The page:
We measured temperature throughout the instrument enclosure using thermistors. To provide the proper signal conditioning to acquire accurate temperature readings with a thermistor, we created our own custom module for CompactRIO using the blank module casing provided in the CompactRIO Module Development Kit.
The Software Architecture
The LabVIEW program for the instrument consists of three parts: the FPGA code compiled on the chassis backplane to interface between the modules and CompactRIO, the LabVIEW Real-Time code on the controller to run the instrument and serve the data to the ground, and the ground-based data display and LabVIEW software running on a Windows OS laptop.
The controller provides an ozone measurement using two specially designed UV absorption photometers with an SPI digital interface to low-noise 24-bit analog-to-digital converters. Temperature, pressure, and voltage of other components need to be monitored, and valves need to be controlled as part of the instrument function. This program is interrupt-based, and the controller is in charge of the timing.
With all of the different instruments on the aircraft, we required a timestamp to synchronize the data and correlate the measurements. NASA requires synchronization to the same time source so our time is synced with the aircraft using the Simple Network Time Protocol (SNTP). This feature was new to the CompactRIO platform in LabVIEW 8.6 and is required for our instrument. The main application is a state machine that performs the following tasks:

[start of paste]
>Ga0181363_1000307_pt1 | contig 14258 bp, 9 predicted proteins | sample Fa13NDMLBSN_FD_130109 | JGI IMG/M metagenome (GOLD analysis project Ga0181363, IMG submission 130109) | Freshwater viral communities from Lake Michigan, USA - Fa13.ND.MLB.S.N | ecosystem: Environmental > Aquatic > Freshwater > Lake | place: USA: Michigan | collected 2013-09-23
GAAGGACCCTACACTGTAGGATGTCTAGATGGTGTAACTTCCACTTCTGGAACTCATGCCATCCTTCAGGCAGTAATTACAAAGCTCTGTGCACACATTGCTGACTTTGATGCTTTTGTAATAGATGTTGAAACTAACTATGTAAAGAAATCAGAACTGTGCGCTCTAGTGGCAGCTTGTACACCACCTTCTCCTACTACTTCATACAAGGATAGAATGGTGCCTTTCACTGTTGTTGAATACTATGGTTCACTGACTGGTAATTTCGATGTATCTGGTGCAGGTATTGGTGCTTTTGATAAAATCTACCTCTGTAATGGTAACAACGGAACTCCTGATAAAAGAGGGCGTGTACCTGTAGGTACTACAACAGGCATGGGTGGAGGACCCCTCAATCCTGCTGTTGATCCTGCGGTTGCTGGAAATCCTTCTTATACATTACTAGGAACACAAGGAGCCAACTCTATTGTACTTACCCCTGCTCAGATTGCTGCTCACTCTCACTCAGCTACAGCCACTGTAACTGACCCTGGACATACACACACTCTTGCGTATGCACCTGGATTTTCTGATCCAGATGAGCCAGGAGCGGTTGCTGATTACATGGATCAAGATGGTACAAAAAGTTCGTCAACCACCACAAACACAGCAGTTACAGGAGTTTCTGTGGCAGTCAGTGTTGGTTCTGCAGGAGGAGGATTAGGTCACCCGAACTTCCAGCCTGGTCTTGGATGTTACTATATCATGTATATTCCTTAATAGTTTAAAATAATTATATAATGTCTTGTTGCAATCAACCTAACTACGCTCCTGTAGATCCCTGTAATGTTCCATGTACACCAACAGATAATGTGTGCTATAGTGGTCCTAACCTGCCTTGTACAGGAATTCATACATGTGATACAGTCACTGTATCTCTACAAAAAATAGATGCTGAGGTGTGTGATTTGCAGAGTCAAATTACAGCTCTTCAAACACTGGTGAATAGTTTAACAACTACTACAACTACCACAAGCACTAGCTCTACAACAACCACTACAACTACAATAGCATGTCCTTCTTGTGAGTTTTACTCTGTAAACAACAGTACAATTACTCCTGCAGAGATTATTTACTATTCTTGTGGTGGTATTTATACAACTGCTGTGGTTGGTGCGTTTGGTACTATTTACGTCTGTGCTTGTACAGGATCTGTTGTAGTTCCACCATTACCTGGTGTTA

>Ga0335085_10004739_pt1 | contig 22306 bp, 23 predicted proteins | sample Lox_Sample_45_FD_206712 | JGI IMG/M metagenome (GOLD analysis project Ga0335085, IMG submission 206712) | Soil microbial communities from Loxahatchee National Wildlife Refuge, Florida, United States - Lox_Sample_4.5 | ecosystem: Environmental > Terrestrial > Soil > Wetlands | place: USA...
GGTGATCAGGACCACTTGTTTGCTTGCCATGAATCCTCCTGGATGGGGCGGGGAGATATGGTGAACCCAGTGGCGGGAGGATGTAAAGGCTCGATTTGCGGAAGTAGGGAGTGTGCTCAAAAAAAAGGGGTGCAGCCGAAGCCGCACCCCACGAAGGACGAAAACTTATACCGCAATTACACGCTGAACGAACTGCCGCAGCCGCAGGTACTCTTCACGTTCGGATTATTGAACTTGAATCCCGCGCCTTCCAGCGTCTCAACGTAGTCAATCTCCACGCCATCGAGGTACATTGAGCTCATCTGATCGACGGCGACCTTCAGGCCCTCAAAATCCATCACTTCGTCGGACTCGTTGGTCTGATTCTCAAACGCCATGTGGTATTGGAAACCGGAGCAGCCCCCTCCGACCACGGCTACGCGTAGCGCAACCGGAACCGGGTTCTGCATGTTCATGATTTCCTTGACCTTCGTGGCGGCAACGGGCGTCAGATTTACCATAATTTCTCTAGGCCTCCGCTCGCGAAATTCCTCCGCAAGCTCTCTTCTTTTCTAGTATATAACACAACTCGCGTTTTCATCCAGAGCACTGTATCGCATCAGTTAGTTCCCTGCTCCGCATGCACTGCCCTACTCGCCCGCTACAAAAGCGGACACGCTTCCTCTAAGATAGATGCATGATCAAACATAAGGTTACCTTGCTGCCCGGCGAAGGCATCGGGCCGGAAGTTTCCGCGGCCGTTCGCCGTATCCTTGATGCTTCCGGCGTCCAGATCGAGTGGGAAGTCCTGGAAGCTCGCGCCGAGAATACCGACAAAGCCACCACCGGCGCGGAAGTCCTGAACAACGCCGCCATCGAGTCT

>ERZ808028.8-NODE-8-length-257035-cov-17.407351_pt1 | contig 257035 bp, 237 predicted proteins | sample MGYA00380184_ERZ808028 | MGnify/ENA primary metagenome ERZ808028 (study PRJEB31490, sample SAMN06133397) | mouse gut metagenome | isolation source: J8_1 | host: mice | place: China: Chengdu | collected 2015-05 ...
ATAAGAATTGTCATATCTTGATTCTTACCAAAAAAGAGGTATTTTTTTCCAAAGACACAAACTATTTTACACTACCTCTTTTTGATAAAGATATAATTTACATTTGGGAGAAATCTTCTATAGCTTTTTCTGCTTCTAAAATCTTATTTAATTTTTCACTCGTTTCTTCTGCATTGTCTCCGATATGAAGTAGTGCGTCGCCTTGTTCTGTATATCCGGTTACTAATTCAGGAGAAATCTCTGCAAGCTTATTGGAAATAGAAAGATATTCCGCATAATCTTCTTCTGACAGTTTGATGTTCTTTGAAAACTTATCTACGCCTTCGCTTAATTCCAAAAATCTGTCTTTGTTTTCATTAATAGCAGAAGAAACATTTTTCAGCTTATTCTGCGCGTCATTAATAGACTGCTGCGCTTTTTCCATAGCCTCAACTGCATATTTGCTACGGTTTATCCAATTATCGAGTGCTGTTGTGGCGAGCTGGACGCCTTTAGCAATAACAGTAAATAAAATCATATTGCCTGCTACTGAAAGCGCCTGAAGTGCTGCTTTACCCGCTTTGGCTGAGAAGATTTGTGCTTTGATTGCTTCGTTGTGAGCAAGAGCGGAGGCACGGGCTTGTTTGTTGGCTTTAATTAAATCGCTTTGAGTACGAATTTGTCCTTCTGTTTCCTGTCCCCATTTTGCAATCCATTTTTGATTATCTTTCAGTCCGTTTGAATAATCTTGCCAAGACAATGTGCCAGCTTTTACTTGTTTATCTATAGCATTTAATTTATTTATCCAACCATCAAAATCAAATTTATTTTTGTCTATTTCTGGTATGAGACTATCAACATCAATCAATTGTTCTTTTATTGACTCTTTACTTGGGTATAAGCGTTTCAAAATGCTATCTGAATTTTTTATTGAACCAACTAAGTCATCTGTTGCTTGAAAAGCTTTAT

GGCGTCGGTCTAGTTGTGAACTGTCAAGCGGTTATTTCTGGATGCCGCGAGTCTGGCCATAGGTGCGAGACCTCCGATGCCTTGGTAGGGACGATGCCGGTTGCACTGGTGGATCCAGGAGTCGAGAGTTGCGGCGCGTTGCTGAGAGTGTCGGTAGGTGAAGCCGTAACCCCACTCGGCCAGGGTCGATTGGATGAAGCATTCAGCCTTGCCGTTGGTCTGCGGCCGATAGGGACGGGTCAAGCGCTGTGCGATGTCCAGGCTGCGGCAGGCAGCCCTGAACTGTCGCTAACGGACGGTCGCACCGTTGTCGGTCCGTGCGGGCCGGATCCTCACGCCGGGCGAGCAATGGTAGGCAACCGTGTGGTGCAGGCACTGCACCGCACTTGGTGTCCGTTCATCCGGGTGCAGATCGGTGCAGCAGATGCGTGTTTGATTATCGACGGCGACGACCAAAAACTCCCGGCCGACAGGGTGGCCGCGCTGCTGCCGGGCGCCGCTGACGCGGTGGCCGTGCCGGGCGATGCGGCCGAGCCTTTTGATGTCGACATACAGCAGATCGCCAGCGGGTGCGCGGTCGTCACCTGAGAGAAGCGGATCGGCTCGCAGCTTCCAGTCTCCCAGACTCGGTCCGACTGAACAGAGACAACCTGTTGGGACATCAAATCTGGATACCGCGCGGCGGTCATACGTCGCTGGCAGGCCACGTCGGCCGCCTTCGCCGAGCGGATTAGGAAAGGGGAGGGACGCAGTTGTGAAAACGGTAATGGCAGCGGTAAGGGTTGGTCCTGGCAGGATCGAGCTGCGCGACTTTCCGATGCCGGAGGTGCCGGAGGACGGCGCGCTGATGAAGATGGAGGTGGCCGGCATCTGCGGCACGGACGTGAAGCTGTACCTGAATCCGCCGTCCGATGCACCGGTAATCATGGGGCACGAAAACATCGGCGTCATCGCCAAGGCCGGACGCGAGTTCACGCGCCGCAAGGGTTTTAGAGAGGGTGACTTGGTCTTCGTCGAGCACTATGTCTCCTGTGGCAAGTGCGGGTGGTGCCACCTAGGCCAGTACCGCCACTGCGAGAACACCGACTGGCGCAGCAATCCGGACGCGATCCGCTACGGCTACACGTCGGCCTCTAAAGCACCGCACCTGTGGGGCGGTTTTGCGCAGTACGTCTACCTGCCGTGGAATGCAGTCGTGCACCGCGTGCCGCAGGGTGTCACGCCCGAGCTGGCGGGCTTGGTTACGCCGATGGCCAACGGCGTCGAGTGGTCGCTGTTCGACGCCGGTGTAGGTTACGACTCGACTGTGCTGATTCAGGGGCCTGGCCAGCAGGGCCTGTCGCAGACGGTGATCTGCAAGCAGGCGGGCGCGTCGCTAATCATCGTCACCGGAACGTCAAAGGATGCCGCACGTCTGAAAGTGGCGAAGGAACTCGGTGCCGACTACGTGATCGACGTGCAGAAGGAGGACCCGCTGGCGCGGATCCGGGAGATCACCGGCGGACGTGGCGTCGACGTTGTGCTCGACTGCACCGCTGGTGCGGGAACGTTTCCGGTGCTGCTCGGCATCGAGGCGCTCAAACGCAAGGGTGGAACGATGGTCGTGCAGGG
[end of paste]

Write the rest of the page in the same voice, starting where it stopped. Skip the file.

• Initialize – Read the configuration files, start the FPGA, and set up the data serving and file saving
• Run – A producer-consumer architecture with a timed loop for data acquisition, control, some analysis and error checking, and consumer loop to save data to files and queue it for serving to the ground via UDP and TCP/IP connections
• Configure – Reconfigure the data acquisition conditions
• Shutdown – Clear program elements in preparation for exiting the program or entering the Initialize or Configure states
• Exit – Stop the FPGA, close files and ports, and release queues
In addition, a server VI sends and receives data with the aircraft via UDP and with the ground via UDP and TCP/IP communications. The data is passed with referenced queues.
The laptop computer has control and display client applications written for UDP or TCP/IP communications. These programs receive data from the instrument and send commands if needed. The data communications are passed between the ground and the aircraft using iridium phone lines for UDP communications or Ku band satellite connections. There may be a considerable time lag in command transmission, so a handshaking protocol is implemented.
Successful Operations at Extreme Altitudes
The CompactRIO system was rugged and provided the interface. The available modules delivered the analog and digital I/O required for our instrument to function. We have test flown the new UAS O3 instrument unpressurized to 64,000 ft on the NASA WB-57 aircraft during the NOVICE field campaign in Houston, Texas, and will fly it in a partially pressurized bay on the first NASA Global Hawk Pacific mission (GloPac) from Dryden Flight Research Center at Edwards AFB in California in 2010.
Laurel A. Watts
Cooperative Institute for Research in Environmental Sciences, University of Colorado at Boulder